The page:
Lesser Nighthawk

Nighthawk

This is a picture of a lesser nighthawk. They come into our area in the summer and you can see them flying around the lights on ball fields and parking lots hawking insects at night.

They are strong flyers and a lot of fun to watch, but one of their most interesting traits is their vocalization. They make noises like sound affects in a Sci-Fi movies.

There have been a few nights when the noises coming from the surrounding desert made me want to scan the skies for a flying saucer.

I can picture a group of city dwellers camping in the desert. After nightfall, those sounds begin rising up around them, causing their imaginations to rise up within them. Given the creepiness of the calls and the furtiveness of the human imagination, one could predict a UFO sighting before the night is over.

Only it’s not a UFO, it’s just a nighthawk dashing in and out of the corners of their vision as it grabs insects attracted by the people, the sweet smell of s’mores, and the light of the campfire.

This alien assumption, which is so easily made about the lesser nighthawk, is also rather easily made about believers. We might not want to admit it, but at times we say things that sound completely alien to people who are unfamiliar with our language.

We say we are:

Children of the King,
Justified and sanctified,
Being made perfect, and
Washed in the blood.

Any or all of these terms might mean a great deal to us, but it is only going to help the unbeliever when we slow down enough to tell them what we mean by each phrase. Paul says a great deal about the importance of saying things in a way that can be understood in 1 Corinthians 14. Verse 9 summarizes the responsibility of the speaker in any communication to speak with clarity.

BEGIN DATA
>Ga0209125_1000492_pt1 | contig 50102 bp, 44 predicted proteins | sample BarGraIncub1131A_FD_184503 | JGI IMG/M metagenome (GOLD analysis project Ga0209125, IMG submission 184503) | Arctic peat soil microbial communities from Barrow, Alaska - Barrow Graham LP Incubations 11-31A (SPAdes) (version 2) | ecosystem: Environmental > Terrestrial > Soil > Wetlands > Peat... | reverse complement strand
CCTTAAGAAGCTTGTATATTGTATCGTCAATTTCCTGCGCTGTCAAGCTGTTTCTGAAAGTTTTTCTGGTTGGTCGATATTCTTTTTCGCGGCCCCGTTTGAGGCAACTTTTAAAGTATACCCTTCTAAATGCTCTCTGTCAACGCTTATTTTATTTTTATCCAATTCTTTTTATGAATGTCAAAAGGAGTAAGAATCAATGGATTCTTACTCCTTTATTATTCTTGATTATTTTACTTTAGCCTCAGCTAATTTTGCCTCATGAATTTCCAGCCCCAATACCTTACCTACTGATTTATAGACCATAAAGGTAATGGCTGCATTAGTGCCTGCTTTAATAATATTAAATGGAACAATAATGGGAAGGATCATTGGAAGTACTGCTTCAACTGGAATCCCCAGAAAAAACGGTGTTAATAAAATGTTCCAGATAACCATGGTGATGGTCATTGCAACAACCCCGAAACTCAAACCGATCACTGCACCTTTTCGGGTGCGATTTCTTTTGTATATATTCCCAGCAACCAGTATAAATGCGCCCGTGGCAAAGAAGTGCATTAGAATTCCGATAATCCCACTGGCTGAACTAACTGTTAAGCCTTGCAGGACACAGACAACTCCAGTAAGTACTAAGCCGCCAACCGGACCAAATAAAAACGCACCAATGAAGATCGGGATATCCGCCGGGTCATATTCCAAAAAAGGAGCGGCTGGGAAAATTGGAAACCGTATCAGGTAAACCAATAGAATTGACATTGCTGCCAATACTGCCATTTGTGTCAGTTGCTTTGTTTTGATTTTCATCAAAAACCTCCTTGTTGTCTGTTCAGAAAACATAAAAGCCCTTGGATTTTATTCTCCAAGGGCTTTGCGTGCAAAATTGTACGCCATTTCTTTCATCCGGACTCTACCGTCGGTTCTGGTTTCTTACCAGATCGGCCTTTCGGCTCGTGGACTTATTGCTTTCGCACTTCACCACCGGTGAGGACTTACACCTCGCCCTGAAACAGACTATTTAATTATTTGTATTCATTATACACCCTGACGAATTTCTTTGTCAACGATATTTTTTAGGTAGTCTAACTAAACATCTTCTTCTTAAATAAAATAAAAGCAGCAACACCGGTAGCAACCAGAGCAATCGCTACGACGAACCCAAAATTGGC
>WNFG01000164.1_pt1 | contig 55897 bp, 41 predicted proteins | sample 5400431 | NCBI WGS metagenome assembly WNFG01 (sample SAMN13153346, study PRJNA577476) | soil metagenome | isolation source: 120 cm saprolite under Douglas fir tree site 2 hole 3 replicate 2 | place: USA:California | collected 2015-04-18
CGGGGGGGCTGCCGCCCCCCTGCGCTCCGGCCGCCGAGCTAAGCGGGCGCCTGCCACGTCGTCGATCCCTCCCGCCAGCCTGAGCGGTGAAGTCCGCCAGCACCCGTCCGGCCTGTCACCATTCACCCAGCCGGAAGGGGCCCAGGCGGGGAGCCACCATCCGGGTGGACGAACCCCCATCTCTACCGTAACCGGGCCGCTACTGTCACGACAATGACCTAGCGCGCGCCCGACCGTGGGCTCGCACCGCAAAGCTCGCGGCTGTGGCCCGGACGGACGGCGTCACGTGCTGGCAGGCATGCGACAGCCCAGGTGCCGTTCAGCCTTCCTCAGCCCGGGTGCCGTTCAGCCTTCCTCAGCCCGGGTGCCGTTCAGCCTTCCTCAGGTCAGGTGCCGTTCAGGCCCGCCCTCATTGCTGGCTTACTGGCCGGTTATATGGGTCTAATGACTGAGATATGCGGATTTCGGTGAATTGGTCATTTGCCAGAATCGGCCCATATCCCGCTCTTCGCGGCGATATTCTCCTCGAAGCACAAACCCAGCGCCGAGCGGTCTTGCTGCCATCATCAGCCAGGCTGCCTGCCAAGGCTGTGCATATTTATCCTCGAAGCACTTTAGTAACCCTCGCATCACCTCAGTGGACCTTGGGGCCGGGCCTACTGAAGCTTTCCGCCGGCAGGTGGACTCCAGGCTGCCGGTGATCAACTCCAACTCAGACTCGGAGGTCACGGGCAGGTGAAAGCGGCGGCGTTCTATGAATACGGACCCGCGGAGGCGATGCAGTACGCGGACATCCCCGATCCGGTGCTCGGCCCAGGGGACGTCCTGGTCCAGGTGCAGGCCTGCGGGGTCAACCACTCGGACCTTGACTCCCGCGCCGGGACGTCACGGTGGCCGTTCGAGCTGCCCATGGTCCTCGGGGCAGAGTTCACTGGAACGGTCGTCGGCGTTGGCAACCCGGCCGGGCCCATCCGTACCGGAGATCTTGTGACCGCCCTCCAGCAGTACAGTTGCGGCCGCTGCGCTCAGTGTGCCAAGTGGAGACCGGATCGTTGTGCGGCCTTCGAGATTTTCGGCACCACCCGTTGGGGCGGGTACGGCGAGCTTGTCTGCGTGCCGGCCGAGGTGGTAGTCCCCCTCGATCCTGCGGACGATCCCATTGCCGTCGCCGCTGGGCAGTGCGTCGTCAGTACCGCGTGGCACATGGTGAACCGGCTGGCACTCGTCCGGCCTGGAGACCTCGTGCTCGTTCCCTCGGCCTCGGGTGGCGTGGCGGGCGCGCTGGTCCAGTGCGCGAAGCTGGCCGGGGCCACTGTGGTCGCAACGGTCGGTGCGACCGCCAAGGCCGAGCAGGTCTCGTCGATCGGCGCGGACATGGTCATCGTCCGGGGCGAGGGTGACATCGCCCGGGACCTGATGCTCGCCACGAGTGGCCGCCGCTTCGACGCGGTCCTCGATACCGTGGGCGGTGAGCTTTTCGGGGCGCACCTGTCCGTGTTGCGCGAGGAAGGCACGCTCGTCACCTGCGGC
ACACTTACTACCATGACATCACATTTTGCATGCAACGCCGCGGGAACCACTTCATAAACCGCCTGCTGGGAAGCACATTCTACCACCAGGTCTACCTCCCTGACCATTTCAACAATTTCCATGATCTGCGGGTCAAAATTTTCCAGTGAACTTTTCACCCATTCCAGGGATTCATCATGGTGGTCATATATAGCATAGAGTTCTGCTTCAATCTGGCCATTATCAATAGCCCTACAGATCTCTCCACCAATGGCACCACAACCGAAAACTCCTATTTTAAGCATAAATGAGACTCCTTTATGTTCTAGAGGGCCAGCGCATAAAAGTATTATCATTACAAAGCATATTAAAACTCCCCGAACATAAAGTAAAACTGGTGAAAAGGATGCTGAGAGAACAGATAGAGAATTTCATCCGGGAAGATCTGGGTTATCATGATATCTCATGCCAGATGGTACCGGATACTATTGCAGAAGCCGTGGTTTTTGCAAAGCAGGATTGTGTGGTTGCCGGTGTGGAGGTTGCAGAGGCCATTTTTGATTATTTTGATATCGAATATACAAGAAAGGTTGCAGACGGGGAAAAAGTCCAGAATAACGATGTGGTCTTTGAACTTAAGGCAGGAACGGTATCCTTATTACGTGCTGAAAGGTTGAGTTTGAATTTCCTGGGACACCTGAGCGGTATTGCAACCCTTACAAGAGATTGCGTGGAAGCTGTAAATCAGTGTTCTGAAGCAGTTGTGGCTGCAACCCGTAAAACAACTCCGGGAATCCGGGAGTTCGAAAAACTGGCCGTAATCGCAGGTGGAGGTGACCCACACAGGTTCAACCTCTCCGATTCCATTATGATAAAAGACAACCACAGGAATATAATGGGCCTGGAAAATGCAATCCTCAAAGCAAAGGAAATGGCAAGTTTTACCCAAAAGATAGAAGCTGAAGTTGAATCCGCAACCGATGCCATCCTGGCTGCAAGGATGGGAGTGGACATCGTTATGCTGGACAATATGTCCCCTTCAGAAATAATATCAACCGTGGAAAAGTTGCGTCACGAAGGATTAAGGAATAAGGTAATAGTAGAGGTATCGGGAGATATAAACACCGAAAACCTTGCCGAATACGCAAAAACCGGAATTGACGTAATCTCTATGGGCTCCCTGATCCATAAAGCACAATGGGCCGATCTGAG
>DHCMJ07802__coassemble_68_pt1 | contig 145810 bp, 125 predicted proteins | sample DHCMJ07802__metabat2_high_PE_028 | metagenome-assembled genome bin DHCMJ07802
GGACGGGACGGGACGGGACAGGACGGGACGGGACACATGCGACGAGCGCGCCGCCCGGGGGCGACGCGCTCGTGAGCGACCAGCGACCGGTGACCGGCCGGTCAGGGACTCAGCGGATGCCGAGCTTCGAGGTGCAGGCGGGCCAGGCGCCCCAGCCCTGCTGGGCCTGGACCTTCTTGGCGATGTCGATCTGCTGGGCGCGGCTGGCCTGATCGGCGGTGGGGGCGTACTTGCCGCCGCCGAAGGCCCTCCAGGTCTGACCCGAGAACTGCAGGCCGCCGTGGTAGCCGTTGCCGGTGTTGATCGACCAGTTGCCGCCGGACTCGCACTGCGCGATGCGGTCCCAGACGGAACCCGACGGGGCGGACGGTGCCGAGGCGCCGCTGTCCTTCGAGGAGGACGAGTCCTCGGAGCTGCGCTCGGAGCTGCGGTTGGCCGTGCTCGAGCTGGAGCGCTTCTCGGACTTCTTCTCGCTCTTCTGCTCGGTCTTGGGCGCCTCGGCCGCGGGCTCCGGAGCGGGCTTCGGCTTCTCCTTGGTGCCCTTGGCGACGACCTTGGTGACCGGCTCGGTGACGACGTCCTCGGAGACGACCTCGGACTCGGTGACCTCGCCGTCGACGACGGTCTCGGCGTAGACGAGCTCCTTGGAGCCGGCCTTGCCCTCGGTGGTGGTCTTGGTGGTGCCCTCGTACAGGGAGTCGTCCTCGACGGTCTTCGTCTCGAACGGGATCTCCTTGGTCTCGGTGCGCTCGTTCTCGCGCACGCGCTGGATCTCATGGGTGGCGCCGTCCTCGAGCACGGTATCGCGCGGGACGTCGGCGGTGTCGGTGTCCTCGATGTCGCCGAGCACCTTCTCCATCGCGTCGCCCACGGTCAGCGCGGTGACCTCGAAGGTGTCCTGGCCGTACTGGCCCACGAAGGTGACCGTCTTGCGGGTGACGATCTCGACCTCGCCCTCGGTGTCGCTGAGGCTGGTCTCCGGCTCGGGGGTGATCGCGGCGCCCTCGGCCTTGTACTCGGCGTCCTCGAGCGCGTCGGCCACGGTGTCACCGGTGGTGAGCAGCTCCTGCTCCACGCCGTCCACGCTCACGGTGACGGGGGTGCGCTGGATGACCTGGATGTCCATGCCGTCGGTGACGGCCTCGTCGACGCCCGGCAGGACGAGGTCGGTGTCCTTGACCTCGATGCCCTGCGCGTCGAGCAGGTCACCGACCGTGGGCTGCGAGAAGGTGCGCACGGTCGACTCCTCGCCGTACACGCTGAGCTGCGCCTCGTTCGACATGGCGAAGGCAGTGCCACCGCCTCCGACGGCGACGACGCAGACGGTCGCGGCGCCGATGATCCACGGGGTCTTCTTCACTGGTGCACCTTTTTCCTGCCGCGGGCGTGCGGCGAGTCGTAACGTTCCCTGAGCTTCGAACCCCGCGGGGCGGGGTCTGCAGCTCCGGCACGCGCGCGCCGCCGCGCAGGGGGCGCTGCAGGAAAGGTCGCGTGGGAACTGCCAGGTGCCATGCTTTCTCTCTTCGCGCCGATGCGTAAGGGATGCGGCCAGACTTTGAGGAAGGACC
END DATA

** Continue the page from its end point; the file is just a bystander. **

In the same way, unless you use your tongue for intelligible speech, how will what is spoken be known? For you will be speaking into the air.

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Political Communication

Communication is at the heart of all politics. The communication of ideas, the communication of values, and the communication of policies. A good politician will not only be a skilled policy maker, but a great communicator.

But the art of communication is sometimes not just about conveying information. Sometimes it is also about what is purposefully not communicated, or maybe even purposefully miscommunicated. The manipulation of information is at the heart of all bad politics.

Several times lately, I have heard details of three cases where government was purposefully preventing communication. When Gibson Guitars was raided by homeland security, they immediately ordered the plant to shut off all of their surveillance equipment. Another case was when a hospital disagreed with a standing diagnosis of a child by another doctor, they not only succeeded in having the child removed from her parents, but also successfully asked the court to order the parents to break all contact with the family’s priest. Just today, I learned a basketball player who was also a paid social media publicist was in trouble for having tweeted a selfie he took with the president.

In all three cases I don’t see the point in the action taken. If the raid on Gibson Guitars was being done in a lawful way, why prevent the details from being recorded? How was ordering a couple parents to cease contact with a family priest in anyone’s best interest? If the president shows a lack of discretion in who he takes a selfie with, why would anyone expect the other party to take that responsibility for him?

Who controls the flow of information is always critical, and without solid communication there is no accountability. When a society loses the ability to access factual data about their government and its activities, they cannot expect to remain free.